"The royal white elephant died in the Golden Palace the very day King Thibaw left the shores of Burma. The king learnt of his death in Madras, and is said to have remarked to Colonel Cox that the elephant must have starved to death as his keepers must have abandoned him. During his reign, King Thibaw had accorded this elephant appropriately honorific treatment. A hundred soldiers had guarded his enclosure. Everything he ate and drank from was made of solid gold; he was bathed with sandalwood scented water; palace dancers performed every day to entertain him; and every night lullabies were sung to put him to sleep. The reason for all these privileges was that it was believed that in his last birth on earth, the Lord Buddha had entered his mother's womb in the form of a white elephant. Therefore the white elephant was one of the 'seven precious things' the ownership of which marked great kings. King Thibaw must have consequently seen the death of his elephant as a great tragedy and as a sinister omen of things to come.'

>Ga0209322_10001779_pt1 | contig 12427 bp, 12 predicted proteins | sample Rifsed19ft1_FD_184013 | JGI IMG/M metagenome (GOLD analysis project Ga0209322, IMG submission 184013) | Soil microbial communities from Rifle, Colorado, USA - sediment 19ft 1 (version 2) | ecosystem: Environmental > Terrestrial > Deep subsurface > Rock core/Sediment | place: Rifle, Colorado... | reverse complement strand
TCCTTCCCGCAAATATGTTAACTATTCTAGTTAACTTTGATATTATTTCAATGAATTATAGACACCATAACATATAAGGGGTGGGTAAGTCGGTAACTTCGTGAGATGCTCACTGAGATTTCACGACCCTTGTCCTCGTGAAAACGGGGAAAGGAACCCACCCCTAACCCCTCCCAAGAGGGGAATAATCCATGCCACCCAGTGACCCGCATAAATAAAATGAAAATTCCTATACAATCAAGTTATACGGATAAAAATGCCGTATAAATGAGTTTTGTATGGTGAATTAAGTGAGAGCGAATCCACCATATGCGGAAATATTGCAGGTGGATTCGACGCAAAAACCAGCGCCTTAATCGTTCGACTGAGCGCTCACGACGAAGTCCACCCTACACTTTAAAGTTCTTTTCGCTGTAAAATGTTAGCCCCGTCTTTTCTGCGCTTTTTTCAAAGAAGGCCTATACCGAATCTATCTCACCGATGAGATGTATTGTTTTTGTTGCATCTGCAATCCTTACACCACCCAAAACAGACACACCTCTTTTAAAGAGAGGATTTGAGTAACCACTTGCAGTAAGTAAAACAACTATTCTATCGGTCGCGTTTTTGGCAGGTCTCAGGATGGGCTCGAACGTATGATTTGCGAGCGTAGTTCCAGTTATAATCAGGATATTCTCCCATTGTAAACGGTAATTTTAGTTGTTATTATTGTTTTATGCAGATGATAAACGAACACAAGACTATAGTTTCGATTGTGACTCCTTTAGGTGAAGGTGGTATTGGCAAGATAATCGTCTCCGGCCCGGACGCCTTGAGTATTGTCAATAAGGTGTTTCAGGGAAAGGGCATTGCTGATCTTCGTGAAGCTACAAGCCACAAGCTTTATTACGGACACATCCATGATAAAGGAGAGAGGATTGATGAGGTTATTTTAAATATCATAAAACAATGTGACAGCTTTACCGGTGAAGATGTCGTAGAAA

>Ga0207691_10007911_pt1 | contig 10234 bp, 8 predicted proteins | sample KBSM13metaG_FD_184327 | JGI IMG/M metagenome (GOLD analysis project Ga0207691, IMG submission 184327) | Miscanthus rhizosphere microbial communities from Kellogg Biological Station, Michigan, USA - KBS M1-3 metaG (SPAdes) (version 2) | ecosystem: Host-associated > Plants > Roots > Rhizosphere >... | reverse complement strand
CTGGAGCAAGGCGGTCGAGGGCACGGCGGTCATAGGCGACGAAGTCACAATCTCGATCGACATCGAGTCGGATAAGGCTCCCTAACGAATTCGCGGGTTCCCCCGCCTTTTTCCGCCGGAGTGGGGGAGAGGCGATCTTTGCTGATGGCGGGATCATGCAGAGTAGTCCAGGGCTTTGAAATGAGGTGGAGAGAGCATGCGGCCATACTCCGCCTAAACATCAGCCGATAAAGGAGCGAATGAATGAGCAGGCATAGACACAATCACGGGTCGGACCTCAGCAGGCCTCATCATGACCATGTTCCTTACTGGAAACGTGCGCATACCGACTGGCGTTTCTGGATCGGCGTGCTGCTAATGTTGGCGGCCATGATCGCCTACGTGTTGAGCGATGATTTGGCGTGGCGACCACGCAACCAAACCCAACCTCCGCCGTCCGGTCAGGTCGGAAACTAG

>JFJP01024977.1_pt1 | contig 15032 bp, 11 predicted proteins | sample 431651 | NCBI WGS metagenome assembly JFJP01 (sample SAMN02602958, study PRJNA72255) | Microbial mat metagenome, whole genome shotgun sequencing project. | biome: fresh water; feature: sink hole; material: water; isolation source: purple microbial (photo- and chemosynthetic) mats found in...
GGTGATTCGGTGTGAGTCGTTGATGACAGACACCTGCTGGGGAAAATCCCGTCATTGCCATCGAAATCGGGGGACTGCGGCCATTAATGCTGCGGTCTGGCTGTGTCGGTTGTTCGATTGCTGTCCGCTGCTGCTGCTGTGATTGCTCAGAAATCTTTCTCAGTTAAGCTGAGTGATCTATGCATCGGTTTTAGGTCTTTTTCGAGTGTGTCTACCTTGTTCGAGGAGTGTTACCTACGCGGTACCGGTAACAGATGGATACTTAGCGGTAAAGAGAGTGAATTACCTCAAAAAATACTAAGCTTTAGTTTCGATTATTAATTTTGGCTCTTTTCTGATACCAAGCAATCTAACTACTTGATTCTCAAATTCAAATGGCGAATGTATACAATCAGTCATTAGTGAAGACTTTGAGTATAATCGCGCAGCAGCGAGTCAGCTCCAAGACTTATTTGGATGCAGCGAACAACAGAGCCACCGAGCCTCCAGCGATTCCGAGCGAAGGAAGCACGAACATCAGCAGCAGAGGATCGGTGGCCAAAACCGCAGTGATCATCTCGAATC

"As it turned out, the royal white elephant's death heralded bad times not just for the royal family but also for the people of Burma. Less than a month after his death, Burma ceased to be an independent nation. On 1 January 1886 Lord Dufferin issued a proclamation making Burma a part of the British Empire."
(pp. 99-100, 'The King in Exile: The fall of the Royal Family of Burma' by Sudha Shah - Harper)